“In that respect, Bulgaria is repeating Russia’s model, in which its “new nobility” composed of post-communist oligarchs headed by Vladimir Putin represents a continuation of its former political system. People at all key positions, including the Prime Minister Boyko Borisov, are to a greater or lesser degree connected to the former Communist party and the KDS – the Bulgarian KGB. Starting in 1944, the Communist party and the KDS imprisoned or murdered hundreds of thousands of Bulgarian democrats and former members of the elite. While many of them were released after 1990, they could not become a more influential part of the new society. They were again impeded in one way or another, only now by a “softer manner”, Dimitrov explains.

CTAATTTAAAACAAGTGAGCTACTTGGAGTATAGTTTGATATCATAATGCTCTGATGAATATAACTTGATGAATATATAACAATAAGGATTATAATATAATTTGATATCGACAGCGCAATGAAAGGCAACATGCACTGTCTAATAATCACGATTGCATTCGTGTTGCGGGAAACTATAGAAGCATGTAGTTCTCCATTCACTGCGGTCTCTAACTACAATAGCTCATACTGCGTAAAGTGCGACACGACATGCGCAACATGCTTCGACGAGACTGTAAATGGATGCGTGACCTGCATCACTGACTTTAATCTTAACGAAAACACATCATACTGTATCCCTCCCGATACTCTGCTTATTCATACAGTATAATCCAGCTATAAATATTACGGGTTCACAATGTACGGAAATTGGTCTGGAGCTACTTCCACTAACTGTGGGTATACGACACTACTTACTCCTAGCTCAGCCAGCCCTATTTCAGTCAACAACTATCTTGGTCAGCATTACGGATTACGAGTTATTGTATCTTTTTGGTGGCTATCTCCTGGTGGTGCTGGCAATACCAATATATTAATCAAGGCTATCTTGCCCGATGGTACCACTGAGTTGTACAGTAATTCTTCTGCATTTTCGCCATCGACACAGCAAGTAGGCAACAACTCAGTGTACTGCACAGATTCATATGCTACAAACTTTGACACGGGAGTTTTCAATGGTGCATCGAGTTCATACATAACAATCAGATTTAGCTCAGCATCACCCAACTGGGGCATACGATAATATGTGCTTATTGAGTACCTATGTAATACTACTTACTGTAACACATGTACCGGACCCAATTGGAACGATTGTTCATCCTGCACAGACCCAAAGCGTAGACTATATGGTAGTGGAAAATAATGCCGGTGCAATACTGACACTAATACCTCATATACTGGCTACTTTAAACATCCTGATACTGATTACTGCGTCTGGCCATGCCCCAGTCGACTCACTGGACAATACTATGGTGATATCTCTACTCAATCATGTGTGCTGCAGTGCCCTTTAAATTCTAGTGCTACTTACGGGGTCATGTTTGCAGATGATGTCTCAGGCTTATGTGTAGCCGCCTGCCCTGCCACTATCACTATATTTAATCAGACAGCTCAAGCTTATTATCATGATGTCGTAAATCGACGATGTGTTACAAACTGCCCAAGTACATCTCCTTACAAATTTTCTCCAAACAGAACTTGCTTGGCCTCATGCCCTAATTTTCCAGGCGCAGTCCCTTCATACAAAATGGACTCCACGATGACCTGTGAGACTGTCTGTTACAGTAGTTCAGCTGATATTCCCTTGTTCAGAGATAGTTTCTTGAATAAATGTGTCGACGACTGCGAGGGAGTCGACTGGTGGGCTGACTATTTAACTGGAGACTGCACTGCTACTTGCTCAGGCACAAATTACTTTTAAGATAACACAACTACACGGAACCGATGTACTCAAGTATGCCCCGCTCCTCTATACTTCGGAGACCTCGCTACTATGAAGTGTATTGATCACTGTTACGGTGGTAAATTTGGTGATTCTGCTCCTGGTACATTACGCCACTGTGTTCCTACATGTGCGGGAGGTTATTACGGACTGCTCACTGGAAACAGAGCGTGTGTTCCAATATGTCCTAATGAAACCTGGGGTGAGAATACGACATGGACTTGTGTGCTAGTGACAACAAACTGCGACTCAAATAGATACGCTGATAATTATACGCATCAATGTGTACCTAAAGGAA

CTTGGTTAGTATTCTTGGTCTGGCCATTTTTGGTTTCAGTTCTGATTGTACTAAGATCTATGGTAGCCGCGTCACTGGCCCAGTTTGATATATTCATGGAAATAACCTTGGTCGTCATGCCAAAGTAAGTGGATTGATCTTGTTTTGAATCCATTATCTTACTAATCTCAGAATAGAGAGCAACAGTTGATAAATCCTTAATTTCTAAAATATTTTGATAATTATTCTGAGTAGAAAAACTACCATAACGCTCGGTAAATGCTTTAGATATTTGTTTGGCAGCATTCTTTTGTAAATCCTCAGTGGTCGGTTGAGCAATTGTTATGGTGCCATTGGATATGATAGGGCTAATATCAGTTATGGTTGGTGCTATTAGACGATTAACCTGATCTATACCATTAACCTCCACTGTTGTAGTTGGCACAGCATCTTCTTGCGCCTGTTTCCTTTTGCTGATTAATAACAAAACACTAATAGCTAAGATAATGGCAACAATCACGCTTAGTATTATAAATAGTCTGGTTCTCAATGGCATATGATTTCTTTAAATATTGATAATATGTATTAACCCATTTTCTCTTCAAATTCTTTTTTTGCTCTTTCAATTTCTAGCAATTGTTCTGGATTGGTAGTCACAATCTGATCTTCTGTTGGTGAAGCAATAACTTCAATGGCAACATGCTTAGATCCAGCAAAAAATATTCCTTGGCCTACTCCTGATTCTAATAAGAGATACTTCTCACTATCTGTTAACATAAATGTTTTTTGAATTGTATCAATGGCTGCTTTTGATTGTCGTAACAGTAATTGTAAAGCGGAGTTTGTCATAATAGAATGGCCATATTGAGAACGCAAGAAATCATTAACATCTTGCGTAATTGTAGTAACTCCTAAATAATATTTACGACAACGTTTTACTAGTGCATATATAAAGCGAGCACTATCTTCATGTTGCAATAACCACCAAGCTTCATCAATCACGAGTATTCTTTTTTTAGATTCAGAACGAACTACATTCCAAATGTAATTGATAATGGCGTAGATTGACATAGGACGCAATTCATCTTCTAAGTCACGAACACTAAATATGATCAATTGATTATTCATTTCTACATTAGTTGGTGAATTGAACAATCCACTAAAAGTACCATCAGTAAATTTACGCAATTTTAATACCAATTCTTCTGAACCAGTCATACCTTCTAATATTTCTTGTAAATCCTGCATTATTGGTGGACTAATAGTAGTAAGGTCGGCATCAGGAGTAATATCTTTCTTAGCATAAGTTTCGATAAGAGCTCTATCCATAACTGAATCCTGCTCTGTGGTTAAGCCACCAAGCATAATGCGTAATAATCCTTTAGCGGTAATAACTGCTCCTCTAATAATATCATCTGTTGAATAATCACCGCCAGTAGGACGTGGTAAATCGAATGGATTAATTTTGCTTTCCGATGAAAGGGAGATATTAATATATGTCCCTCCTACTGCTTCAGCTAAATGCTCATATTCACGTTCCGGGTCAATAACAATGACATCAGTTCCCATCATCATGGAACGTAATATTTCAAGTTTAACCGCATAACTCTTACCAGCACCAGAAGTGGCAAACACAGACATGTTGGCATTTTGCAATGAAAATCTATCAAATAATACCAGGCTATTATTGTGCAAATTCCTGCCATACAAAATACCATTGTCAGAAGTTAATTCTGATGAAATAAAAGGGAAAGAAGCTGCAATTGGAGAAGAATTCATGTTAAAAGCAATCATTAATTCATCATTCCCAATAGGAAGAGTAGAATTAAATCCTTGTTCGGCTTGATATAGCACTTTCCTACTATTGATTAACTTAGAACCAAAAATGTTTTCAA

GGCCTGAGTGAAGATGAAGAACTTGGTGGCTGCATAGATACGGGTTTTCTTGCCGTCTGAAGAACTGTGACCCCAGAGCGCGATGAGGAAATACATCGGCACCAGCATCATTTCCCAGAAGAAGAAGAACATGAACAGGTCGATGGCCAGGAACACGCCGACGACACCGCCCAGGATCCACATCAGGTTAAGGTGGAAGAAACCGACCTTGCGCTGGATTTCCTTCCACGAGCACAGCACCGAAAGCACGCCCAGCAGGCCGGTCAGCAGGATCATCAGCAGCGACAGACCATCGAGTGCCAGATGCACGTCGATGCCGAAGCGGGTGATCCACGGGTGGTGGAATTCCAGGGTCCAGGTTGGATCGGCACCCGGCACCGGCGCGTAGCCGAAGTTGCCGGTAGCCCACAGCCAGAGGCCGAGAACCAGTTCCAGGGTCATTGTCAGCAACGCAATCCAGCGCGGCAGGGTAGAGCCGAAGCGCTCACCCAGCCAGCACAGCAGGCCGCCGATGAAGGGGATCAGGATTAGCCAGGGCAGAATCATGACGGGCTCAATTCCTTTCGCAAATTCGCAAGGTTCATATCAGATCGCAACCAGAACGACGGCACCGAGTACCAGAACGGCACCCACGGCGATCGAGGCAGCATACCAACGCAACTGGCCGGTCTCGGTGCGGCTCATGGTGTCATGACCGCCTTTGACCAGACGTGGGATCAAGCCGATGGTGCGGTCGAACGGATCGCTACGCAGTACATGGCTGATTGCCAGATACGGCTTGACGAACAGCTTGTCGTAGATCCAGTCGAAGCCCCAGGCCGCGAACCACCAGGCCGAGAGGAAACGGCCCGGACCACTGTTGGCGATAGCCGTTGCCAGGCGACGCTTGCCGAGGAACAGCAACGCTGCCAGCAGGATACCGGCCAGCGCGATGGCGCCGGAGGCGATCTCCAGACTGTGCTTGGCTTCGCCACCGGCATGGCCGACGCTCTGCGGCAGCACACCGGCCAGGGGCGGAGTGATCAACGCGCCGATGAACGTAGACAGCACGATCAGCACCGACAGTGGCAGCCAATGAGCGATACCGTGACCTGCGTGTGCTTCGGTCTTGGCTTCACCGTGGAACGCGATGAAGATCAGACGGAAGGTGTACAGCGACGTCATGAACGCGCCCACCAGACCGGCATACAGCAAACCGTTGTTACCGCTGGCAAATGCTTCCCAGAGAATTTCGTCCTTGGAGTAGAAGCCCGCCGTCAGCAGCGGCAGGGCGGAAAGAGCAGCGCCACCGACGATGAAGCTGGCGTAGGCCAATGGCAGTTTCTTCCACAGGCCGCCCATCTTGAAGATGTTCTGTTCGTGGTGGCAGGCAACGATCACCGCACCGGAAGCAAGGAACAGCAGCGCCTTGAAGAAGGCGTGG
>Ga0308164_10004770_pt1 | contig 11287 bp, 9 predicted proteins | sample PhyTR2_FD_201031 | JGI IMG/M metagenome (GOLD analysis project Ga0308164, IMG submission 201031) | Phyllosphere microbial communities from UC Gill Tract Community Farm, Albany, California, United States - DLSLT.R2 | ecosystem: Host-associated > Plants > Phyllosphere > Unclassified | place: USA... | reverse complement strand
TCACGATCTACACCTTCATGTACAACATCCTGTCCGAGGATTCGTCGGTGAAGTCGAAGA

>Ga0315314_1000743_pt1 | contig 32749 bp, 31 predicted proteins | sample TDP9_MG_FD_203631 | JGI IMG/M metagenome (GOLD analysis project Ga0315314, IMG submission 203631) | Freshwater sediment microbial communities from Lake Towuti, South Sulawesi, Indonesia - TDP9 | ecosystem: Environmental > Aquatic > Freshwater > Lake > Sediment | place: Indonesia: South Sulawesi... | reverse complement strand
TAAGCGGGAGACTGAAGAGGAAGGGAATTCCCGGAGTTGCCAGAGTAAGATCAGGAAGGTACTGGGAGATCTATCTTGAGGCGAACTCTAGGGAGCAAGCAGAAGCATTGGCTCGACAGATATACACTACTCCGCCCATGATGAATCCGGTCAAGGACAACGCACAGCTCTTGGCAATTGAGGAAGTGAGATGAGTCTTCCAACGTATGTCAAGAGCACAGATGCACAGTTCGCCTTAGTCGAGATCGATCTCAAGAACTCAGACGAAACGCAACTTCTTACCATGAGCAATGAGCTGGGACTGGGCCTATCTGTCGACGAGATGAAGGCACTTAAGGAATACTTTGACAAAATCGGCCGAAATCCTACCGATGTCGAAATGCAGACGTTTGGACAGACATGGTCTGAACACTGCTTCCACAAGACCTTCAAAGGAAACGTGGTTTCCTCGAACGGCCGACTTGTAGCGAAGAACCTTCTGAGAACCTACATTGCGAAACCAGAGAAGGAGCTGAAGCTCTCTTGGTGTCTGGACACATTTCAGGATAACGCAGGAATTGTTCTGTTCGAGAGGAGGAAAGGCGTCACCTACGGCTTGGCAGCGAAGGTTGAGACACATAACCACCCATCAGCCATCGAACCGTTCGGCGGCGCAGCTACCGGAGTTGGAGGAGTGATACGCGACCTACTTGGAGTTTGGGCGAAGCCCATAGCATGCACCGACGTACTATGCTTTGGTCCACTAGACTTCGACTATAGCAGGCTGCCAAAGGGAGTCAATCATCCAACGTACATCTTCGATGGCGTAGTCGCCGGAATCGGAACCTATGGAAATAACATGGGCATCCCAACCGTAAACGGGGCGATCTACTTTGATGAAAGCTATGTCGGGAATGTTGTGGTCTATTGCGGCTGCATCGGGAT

As the expert points out, in order to avoid unpleasant surprises Russia paid careful attention to the line of succession of power in communist Bulgaria after communism’s fall to make sure it remained as continuous as possible. Thus, socialists that came to power after 1990 were replaced by so-called “neutral” figures also connected to former communists; then the former king Simeon Saxe-Coburg-Gotha’s regime succeeded in the 2000s, followed by today’s Boyko Borisov government.